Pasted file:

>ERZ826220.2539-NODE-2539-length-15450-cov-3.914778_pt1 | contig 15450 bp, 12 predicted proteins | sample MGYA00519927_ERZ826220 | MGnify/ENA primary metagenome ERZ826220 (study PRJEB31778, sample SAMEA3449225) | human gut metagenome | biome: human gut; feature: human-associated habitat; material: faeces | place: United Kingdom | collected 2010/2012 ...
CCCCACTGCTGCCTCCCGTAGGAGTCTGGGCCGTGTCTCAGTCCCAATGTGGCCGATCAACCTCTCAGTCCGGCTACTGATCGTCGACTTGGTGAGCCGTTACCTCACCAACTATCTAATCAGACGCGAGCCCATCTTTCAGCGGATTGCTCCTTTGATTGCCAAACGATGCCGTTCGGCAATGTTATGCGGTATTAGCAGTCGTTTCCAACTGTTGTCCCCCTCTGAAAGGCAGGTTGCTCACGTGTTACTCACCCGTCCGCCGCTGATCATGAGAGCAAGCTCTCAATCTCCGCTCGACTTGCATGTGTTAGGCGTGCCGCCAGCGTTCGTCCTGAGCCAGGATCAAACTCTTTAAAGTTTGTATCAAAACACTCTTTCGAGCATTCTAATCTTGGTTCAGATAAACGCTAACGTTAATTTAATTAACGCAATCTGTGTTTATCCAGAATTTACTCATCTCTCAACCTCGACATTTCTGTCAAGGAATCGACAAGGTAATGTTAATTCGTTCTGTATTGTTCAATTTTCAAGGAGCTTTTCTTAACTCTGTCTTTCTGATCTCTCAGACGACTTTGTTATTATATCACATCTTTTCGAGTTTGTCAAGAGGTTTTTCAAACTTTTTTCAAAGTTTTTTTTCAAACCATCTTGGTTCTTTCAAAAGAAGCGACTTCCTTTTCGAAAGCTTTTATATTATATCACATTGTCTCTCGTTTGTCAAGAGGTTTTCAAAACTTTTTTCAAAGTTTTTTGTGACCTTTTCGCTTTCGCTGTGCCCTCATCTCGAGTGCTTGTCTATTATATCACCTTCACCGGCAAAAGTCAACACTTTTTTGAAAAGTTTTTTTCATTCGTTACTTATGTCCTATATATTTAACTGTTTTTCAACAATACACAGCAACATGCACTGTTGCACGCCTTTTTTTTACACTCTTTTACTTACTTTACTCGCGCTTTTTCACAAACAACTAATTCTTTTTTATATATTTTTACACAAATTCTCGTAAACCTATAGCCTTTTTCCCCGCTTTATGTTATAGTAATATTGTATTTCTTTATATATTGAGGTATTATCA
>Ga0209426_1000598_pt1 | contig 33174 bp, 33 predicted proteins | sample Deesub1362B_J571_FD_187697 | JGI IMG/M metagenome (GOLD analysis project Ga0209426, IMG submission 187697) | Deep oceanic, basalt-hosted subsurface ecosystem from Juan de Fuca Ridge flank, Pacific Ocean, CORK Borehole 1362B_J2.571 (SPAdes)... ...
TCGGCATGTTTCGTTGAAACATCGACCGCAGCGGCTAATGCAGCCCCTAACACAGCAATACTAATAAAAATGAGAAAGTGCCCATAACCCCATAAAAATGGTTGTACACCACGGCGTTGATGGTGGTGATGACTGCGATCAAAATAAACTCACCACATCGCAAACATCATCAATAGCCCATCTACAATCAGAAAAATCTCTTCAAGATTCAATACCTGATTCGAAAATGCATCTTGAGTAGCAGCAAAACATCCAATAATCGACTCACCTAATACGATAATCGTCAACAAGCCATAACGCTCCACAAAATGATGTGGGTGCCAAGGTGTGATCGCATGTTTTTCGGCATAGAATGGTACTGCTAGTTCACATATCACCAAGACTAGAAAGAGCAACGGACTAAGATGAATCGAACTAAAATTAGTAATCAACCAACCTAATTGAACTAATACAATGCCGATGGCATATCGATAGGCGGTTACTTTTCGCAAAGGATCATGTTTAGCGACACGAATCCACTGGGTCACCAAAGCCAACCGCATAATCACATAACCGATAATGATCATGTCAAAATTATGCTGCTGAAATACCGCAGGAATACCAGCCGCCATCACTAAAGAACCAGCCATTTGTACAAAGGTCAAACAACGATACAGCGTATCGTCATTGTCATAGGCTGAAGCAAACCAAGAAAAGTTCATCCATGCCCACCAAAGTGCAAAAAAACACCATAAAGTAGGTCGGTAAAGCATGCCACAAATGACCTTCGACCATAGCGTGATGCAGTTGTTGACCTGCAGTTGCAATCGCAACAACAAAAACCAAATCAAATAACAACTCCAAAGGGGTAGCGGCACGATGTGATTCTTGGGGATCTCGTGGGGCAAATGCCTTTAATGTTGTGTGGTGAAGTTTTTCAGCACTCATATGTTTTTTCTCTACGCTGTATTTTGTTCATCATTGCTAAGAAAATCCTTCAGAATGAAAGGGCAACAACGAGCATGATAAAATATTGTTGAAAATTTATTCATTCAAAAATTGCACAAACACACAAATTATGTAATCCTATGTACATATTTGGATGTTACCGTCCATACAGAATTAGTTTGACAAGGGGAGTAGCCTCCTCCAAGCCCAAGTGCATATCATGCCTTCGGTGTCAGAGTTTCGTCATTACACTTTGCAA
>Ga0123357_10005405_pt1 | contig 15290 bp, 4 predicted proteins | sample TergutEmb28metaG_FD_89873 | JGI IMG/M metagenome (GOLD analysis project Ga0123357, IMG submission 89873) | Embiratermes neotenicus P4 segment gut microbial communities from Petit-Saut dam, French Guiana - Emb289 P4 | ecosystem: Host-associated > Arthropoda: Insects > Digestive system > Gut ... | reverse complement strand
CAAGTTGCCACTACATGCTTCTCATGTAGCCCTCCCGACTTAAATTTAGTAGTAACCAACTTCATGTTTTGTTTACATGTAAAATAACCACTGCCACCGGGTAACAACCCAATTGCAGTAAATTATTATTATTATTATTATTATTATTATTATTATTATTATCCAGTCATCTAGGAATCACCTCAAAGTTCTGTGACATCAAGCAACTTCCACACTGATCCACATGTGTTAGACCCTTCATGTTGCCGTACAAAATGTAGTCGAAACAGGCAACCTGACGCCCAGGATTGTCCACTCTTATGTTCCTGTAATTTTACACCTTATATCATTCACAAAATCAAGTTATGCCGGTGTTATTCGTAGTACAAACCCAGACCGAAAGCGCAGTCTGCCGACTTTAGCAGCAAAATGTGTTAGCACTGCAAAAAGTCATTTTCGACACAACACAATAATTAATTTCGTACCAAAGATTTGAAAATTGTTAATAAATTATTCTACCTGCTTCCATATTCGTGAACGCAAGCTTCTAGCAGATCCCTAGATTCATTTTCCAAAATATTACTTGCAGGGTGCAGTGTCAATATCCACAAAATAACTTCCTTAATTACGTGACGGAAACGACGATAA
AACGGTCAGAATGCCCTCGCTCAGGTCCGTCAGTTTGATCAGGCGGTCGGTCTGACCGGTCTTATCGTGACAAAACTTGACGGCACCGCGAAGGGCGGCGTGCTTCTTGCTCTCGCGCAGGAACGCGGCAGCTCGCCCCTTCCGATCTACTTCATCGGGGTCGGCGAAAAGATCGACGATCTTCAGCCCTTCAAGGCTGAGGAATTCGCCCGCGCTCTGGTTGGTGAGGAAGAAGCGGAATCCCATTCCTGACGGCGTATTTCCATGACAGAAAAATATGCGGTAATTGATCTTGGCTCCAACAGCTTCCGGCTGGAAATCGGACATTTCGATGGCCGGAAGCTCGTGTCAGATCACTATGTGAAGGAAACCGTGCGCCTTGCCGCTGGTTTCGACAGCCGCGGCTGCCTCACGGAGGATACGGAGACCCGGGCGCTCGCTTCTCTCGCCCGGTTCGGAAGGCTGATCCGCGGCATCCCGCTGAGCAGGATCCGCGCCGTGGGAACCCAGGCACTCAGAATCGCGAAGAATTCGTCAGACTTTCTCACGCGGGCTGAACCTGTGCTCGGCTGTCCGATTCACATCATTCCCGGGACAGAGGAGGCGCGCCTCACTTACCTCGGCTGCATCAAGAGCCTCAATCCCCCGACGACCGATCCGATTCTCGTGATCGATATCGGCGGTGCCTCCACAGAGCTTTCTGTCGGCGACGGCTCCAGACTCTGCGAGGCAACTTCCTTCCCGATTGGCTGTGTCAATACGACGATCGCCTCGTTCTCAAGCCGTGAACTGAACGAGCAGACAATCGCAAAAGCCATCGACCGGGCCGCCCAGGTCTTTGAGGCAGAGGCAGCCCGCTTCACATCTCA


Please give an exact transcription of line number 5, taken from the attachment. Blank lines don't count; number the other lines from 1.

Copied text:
>Ga0123357_10005405_pt1 | contig 15290 bp, 4 predicted proteins | sample TergutEmb28metaG_FD_89873 | JGI IMG/M metagenome (GOLD analysis project Ga0123357, IMG submission 89873) | Embiratermes neotenicus P4 segment gut microbial communities from Petit-Saut dam, French Guiana - Emb289 P4 | ecosystem: Host-associated > Arthropoda: Insects > Digestive system > Gut ... | reverse complement strand